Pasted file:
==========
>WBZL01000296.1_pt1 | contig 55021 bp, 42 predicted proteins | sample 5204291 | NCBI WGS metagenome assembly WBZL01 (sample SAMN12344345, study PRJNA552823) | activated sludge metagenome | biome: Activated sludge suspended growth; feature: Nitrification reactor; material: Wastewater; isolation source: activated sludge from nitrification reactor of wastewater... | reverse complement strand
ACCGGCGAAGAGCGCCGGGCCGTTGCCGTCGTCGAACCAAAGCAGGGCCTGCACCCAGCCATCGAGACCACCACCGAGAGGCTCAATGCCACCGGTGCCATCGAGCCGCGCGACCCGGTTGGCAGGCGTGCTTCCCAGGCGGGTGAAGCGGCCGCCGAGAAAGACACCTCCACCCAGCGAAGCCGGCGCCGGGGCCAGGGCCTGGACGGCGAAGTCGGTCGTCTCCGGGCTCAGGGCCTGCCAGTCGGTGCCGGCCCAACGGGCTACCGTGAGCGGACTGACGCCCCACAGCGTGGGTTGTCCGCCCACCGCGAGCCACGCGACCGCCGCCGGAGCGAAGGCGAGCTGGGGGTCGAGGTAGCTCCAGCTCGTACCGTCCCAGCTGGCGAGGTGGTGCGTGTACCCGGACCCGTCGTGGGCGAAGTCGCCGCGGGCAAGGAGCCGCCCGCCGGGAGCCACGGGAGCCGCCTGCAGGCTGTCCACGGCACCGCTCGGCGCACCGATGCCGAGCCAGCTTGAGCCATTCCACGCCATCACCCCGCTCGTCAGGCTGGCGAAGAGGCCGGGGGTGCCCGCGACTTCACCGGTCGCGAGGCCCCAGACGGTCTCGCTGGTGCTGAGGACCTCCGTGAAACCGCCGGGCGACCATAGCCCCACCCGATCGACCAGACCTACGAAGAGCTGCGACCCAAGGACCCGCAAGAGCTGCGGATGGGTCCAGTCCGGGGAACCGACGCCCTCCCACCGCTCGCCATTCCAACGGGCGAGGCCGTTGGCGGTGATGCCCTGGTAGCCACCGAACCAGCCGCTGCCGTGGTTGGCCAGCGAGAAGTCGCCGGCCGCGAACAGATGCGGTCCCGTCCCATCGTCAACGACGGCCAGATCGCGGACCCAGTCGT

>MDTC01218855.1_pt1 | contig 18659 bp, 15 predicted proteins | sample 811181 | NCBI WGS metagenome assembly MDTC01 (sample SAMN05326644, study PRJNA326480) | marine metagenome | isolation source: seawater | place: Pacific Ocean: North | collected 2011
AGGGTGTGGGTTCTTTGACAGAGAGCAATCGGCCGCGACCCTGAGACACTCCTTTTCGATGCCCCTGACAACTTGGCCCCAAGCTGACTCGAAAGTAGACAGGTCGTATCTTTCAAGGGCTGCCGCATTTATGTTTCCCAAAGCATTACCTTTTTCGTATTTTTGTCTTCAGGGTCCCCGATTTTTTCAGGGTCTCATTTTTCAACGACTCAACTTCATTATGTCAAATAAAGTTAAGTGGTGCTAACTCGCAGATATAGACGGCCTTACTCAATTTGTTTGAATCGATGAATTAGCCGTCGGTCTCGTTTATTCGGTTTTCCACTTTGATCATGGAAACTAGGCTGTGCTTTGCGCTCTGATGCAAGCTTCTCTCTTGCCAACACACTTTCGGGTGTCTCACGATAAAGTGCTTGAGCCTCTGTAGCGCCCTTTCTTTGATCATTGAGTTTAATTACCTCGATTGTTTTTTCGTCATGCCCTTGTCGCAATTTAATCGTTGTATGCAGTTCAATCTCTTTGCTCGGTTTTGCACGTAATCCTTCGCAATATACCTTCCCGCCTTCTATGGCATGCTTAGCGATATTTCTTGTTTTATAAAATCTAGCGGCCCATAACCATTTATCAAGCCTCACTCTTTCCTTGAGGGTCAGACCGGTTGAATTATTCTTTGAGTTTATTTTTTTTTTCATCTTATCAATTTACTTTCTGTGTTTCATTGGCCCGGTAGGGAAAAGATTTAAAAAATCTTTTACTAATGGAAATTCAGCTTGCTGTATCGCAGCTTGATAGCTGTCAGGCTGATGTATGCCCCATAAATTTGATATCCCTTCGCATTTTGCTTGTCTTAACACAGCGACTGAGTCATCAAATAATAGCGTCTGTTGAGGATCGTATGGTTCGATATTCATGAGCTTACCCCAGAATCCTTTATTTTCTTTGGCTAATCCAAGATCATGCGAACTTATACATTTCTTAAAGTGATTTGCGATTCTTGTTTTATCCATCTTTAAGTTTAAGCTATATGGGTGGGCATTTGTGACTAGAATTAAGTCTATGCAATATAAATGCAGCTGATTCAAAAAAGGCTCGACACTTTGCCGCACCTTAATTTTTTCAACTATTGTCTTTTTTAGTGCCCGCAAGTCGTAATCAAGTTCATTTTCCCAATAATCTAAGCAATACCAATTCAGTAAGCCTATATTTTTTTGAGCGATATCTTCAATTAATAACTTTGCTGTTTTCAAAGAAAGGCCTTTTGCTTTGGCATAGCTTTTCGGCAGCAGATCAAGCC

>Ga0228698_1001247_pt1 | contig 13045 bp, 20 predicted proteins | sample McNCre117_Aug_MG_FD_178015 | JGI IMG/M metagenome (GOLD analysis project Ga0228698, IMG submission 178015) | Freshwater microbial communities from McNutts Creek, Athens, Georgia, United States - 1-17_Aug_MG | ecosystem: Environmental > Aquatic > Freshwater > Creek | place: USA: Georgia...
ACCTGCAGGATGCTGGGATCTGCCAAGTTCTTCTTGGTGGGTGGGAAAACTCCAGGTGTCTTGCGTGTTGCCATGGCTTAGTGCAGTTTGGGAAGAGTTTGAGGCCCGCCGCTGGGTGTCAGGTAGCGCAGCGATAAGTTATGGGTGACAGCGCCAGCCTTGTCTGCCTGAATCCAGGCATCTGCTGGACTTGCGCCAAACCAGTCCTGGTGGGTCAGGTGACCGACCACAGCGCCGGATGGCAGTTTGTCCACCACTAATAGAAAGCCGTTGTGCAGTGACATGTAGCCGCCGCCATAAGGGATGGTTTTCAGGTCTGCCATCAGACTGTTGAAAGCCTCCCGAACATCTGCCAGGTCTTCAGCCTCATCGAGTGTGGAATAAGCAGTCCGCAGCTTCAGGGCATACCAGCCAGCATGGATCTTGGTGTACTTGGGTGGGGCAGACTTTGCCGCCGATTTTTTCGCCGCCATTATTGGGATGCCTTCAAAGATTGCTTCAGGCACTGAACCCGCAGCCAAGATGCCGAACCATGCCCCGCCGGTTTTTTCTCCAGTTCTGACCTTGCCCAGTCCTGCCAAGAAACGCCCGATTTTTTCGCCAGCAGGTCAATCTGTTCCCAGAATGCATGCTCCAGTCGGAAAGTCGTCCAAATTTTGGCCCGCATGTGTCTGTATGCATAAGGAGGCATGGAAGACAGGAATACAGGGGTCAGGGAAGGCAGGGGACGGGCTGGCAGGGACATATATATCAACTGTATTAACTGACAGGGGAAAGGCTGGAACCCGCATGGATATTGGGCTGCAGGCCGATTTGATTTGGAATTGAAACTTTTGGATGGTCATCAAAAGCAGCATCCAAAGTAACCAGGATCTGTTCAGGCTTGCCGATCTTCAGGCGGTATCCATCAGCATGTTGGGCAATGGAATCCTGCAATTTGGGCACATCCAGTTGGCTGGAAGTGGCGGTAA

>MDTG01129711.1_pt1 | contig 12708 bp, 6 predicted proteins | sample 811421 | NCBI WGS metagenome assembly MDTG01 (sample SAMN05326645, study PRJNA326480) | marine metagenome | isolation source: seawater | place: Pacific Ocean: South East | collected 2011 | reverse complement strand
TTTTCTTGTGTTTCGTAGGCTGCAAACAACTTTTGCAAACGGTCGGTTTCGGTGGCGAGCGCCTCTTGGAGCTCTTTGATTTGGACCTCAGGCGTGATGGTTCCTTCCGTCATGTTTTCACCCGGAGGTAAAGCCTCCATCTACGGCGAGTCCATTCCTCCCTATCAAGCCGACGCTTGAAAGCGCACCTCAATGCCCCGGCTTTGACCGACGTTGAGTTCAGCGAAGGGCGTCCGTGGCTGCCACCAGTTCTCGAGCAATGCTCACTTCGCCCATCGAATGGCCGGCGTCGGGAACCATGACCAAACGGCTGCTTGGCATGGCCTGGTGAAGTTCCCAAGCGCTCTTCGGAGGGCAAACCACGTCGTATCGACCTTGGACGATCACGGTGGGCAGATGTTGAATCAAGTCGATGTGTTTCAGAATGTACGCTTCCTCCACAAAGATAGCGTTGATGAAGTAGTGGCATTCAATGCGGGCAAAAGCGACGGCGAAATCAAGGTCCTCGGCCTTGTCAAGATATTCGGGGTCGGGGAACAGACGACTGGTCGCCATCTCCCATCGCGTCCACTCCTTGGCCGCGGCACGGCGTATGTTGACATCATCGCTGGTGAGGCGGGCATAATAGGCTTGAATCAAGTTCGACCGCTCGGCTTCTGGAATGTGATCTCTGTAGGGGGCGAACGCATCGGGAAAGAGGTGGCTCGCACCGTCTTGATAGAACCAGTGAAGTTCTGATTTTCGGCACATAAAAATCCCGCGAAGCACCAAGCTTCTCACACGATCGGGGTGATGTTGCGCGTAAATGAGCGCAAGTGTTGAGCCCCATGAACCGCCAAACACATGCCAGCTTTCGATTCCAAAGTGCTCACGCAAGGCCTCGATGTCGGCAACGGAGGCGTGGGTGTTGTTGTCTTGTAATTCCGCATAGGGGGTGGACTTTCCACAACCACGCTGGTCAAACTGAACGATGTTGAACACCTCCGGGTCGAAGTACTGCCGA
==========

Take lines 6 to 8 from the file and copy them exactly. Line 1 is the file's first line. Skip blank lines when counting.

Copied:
ACCTGCAGGATGCTGGGATCTGCCAAGTTCTTCTTGGTGGGTGGGAAAACTCCAGGTGTCTTGCGTGTTGCCATGGCTTAGTGCAGTTTGGGAAGAGTTTGAGGCCCGCCGCTGGGTGTCAGGTAGCGCAGCGATAAGTTATGGGTGACAGCGCCAGCCTTGTCTGCCTGAATCCAGGCATCTGCTGGACTTGCGCCAAACCAGTCCTGGTGGGTCAGGTGACCGACCACAGCGCCGGATGGCAGTTTGTCCACCACTAATAGAAAGCCGTTGTGCAGTGACATGTAGCCGCCGCCATAAGGGATGGTTTTCAGGTCTGCCATCAGACTGTTGAAAGCCTCCCGAACATCTGCCAGGTCTTCAGCCTCATCGAGTGTGGAATAAGCAGTCCGCAGCTTCAGGGCATACCAGCCAGCATGGATCTTGGTGTACTTGGGTGGGGCAGACTTTGCCGCCGATTTTTTCGCCGCCATTATTGGGATGCCTTCAAAGATTGCTTCAGGCACTGAACCCGCAGCCAAGATGCCGAACCATGCCCCGCCGGTTTTTTCTCCAGTTCTGACCTTGCCCAGTCCTGCCAAGAAACGCCCGATTTTTTCGCCAGCAGGTCAATCTGTTCCCAGAATGCATGCTCCAGTCGGAAAGTCGTCCAAATTTTGGCCCGCATGTGTCTGTATGCATAAGGAGGCATGGAAGACAGGAATACAGGGGTCAGGGAAGGCAGGGGACGGGCTGGCAGGGACATATATATCAACTGTATTAACTGACAGGGGAAAGGCTGGAACCCGCATGGATATTGGGCTGCAGGCCGATTTGATTTGGAATTGAAACTTTTGGATGGTCATCAAAAGCAGCATCCAAAGTAACCAGGATCTGTTCAGGCTTGCCGATCTTCAGGCGGTATCCATCAGCATGTTGGGCAATGGAATCCTGCAATTTGGGCACATCCAGTTGGCTGGAAGTGGCGGTAA

>MDTG01129711.1_pt1 | contig 12708 bp, 6 predicted proteins | sample 811421 | NCBI WGS metagenome assembly MDTG01 (sample SAMN05326645, study PRJNA326480) | marine metagenome | isolation source: seawater | place: Pacific Ocean: South East | collected 2011 | reverse complement strand
TTTTCTTGTGTTTCGTAGGCTGCAAACAACTTTTGCAAACGGTCGGTTTCGGTGGCGAGCGCCTCTTGGAGCTCTTTGATTTGGACCTCAGGCGTGATGGTTCCTTCCGTCATGTTTTCACCCGGAGGTAAAGCCTCCATCTACGGCGAGTCCATTCCTCCCTATCAAGCCGACGCTTGAAAGCGCACCTCAATGCCCCGGCTTTGACCGACGTTGAGTTCAGCGAAGGGCGTCCGTGGCTGCCACCAGTTCTCGAGCAATGCTCACTTCGCCCATCGAATGGCCGGCGTCGGGAACCATGACCAAACGGCTGCTTGGCATGGCCTGGTGAAGTTCCCAAGCGCTCTTCGGAGGGCAAACCACGTCGTATCGACCTTGGACGATCACGGTGGGCAGATGTTGAATCAAGTCGATGTGTTTCAGAATGTACGCTTCCTCCACAAAGATAGCGTTGATGAAGTAGTGGCATTCAATGCGGGCAAAAGCGACGGCGAAATCAAGGTCCTCGGCCTTGTCAAGATATTCGGGGTCGGGGAACAGACGACTGGTCGCCATCTCCCATCGCGTCCACTCCTTGGCCGCGGCACGGCGTATGTTGACATCATCGCTGGTGAGGCGGGCATAATAGGCTTGAATCAAGTTCGACCGCTCGGCTTCTGGAATGTGATCTCTGTAGGGGGCGAACGCATCGGGAAAGAGGTGGCTCGCACCGTCTTGATAGAACCAGTGAAGTTCTGATTTTCGGCACATAAAAATCCCGCGAAGCACCAAGCTTCTCACACGATCGGGGTGATGTTGCGCGTAAATGAGCGCAAGTGTTGAGCCCCATGAACCGCCAAACACATGCCAGCTTTCGATTCCAAAGTGCTCACGCAAGGCCTCGATGTCGGCAACGGAGGCGTGGGTGTTGTTGTCTTGTAATTCCGCATAGGGGGTGGACTTTCCACAACCACGCTGGTCAAACTGAACGATGTTGAACACCTCCGGGTCGAAGTACTGCCGA